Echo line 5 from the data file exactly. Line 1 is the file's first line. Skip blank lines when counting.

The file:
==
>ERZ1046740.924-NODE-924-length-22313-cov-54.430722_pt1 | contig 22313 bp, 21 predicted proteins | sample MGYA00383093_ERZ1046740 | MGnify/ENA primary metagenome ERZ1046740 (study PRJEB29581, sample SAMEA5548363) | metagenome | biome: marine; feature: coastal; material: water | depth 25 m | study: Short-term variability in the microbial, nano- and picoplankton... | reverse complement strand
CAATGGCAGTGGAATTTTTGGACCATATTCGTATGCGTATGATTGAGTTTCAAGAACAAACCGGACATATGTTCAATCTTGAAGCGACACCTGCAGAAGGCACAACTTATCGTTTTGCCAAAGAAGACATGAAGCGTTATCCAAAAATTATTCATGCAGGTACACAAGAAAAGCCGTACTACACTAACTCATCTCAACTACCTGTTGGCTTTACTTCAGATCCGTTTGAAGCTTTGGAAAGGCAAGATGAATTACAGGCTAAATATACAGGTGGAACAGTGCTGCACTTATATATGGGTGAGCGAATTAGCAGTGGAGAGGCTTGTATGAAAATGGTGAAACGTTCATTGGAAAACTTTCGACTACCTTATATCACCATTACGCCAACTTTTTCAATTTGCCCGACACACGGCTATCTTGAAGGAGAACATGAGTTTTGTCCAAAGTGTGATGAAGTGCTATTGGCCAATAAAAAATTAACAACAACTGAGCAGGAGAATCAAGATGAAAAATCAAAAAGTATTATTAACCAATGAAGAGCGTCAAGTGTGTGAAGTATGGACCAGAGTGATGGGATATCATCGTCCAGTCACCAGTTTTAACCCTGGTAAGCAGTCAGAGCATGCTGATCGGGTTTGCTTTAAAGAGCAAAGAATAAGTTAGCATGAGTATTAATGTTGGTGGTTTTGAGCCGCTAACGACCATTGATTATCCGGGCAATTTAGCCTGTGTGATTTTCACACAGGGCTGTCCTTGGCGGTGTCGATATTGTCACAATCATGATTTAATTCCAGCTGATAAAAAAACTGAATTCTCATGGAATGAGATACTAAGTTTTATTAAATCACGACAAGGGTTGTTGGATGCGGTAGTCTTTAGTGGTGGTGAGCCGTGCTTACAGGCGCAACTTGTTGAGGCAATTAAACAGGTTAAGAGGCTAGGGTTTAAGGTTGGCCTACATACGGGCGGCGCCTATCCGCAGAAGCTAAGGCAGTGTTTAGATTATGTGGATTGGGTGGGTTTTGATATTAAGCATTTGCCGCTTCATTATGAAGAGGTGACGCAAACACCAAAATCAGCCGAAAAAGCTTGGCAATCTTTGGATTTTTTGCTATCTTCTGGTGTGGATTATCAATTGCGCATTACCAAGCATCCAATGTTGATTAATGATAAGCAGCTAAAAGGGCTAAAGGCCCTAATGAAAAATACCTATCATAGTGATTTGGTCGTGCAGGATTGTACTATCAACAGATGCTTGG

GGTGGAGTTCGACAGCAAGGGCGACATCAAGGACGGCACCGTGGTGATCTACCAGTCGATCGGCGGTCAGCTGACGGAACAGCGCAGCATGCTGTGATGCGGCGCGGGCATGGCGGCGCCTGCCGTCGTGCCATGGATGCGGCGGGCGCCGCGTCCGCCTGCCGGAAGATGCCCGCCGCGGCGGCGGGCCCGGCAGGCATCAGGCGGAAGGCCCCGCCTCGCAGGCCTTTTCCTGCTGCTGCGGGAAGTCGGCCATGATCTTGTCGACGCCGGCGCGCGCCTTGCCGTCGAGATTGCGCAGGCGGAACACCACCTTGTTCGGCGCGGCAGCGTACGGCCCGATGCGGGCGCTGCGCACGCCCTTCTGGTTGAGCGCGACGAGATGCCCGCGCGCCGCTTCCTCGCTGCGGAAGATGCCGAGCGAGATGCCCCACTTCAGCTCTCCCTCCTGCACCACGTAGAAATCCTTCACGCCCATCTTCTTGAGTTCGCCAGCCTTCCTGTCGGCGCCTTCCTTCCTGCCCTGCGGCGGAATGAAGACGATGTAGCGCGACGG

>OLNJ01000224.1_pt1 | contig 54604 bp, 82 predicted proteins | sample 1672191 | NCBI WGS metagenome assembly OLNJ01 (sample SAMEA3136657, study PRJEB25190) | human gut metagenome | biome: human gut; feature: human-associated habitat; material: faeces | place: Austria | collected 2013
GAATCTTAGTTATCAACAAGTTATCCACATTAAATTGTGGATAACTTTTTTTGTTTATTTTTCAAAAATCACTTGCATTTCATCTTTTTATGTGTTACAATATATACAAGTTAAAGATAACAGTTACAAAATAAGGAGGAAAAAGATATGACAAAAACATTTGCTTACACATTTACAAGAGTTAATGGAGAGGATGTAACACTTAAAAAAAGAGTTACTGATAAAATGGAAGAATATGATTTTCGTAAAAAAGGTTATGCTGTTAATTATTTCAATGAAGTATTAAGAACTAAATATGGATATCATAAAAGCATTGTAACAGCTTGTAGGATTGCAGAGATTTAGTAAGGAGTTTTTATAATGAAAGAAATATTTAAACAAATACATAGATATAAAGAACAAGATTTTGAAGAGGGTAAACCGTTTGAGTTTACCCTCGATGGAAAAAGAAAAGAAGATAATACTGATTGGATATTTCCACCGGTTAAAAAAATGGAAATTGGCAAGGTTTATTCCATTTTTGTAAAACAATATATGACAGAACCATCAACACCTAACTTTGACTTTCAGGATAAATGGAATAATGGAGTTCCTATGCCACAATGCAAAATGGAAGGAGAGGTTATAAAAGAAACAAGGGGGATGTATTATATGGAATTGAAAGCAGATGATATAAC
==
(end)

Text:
GAATCTTAGTTATCAACAAGTTATCCACATTAAATTGTGGATAACTTTTTTTGTTTATTTTTCAAAAATCACTTGCATTTCATCTTTTTATGTGTTACAATATATACAAGTTAAAGATAACAGTTACAAAATAAGGAGGAAAAAGATATGACAAAAACATTTGCTTACACATTTACAAGAGTTAATGGAGAGGATGTAACACTTAAAAAAAGAGTTACTGATAAAATGGAAGAATATGATTTTCGTAAAAAAGGTTATGCTGTTAATTATTTCAATGAAGTATTAAGAACTAAATATGGATATCATAAAAGCATTGTAACAGCTTGTAGGATTGCAGAGATTTAGTAAGGAGTTTTTATAATGAAAGAAATATTTAAACAAATACATAGATATAAAGAACAAGATTTTGAAGAGGGTAAACCGTTTGAGTTTACCCTCGATGGAAAAAGAAAAGAAGATAATACTGATTGGATATTTCCACCGGTTAAAAAAATGGAAATTGGCAAGGTTTATTCCATTTTTGTAAAACAATATATGACAGAACCATCAACACCTAACTTTGACTTTCAGGATAAATGGAATAATGGAGTTCCTATGCCACAATGCAAAATGGAAGGAGAGGTTATAAAAGAAACAAGGGGGATGTATTATATGGAATTGAAAGCAGATGATATAAC